THE residents of Cape Town breathed a sigh of relief when the heavens finally opened earlier this month.
It may only have been a few millimetres but it delayed, maybe briefly, the very real chance that one of Africa's largest and most advanced metropolises could have quite literally run out of water.
Thousands of kilometres east, residents of several Australian cities are looking nervously at their African neighbours over the seas.
Many of the same issues that affect Cape Town also plague Perth as well as Adelaide and host of other built-up areas.
These isolated green oases on the fringe of the world's driest continent are struggling to keep themselves supplied with fresh water, Dr Ian Wright, an environmental scientist at Western Sydney University who used to work in the water industry, told news.com.au.
When it came to futureproofing weather supplies, "no one gives a s**t" when rainfall was plentiful, he said, which left our cities dangerously unprepared.
"The extraordinary thing about Perth is it has become so much drier in the last 50 years. The flows going to dams are now between 90 and 98 per cent lower than the years leading up to 1974.
"Perth is half the size of Cape Town but has endured increasing water stress yet its population has doubled, if not trebled - it's a perfect storm.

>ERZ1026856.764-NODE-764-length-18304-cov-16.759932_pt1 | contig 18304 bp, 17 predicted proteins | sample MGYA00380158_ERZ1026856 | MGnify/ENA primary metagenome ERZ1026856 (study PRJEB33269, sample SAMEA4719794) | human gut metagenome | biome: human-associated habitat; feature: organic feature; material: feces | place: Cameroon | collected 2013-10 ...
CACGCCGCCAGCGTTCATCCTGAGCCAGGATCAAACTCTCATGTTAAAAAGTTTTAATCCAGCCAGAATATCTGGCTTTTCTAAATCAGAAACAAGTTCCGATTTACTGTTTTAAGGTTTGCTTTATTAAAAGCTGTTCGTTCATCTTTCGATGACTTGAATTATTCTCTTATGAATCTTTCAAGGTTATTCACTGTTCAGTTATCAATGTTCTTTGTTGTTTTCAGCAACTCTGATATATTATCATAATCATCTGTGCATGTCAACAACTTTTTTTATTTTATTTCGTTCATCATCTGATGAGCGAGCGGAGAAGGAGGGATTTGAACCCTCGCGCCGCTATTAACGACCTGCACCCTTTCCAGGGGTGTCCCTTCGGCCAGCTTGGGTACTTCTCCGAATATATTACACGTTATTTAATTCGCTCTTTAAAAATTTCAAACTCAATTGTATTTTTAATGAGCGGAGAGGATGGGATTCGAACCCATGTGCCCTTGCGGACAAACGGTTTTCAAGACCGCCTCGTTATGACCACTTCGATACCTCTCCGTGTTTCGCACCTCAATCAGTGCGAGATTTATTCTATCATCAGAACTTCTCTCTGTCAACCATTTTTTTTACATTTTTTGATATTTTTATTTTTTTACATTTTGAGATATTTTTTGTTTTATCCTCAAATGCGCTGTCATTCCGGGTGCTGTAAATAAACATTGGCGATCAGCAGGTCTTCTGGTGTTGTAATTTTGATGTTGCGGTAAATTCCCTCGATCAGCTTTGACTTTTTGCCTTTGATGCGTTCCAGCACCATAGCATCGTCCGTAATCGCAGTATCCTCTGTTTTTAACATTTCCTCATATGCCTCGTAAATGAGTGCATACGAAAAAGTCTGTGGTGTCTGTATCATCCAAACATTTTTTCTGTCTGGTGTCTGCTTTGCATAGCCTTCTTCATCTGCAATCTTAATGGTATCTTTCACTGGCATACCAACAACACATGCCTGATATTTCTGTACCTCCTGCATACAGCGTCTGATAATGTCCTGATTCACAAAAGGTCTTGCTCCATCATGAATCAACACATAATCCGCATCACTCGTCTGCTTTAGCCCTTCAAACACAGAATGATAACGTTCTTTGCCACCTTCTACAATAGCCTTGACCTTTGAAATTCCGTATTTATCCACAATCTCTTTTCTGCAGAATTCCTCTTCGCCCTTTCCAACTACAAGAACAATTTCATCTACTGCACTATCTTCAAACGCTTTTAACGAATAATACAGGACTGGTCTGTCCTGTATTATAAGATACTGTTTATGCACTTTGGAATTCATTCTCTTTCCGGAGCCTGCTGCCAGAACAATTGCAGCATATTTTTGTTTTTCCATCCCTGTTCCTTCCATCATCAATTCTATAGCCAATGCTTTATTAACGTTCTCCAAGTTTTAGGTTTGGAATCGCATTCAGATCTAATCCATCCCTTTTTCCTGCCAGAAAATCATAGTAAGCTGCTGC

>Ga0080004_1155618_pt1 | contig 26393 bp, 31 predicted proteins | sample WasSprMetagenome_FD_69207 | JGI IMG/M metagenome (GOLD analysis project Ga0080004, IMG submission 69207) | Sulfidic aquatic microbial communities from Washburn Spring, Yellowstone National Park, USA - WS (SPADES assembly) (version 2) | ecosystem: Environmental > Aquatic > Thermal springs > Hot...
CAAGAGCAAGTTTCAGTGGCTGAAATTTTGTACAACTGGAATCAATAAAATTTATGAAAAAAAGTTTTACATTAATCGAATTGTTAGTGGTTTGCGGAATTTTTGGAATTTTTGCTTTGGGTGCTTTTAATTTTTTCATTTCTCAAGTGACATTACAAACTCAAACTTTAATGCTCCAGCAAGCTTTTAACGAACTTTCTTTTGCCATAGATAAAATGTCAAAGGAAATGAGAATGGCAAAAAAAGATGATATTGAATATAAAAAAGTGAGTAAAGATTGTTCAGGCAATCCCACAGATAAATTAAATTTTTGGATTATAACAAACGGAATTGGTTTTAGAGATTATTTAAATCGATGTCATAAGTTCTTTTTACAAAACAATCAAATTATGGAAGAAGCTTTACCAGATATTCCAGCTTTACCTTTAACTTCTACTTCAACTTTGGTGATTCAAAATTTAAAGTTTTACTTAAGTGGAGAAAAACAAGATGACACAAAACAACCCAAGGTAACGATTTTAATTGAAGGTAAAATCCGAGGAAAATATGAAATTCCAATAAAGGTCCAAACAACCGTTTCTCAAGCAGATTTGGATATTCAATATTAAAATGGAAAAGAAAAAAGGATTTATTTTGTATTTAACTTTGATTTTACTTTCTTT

"A lot of decisions have been made about increasing the population without asking if the water supply can keep up."
Dr Wright has also singled out the NSW Central Coast, Goulburn and Broken Hill as parched populations with worryingly little water.
Perth's dams are currently only 36.6 per cent full, compared to 78 per cent in Sydney, 81 per cent in Hobart and 100 per cent in Darwin.
Clare Lugar, a spokeswoman for Water Corporation, that supplies two million West Australians, said climate change and the reduction in rainfall were huge challenges.
"In 2015, Perth's dams received the lowest level of streamflows since records began in 1911 at only 11.4 billion litres of water. Last year was an improve (we) supply about 283 billion litres of water to people each year."
The residents of Perth used on average 127,000 litres of water each, the highest consumption in any capital.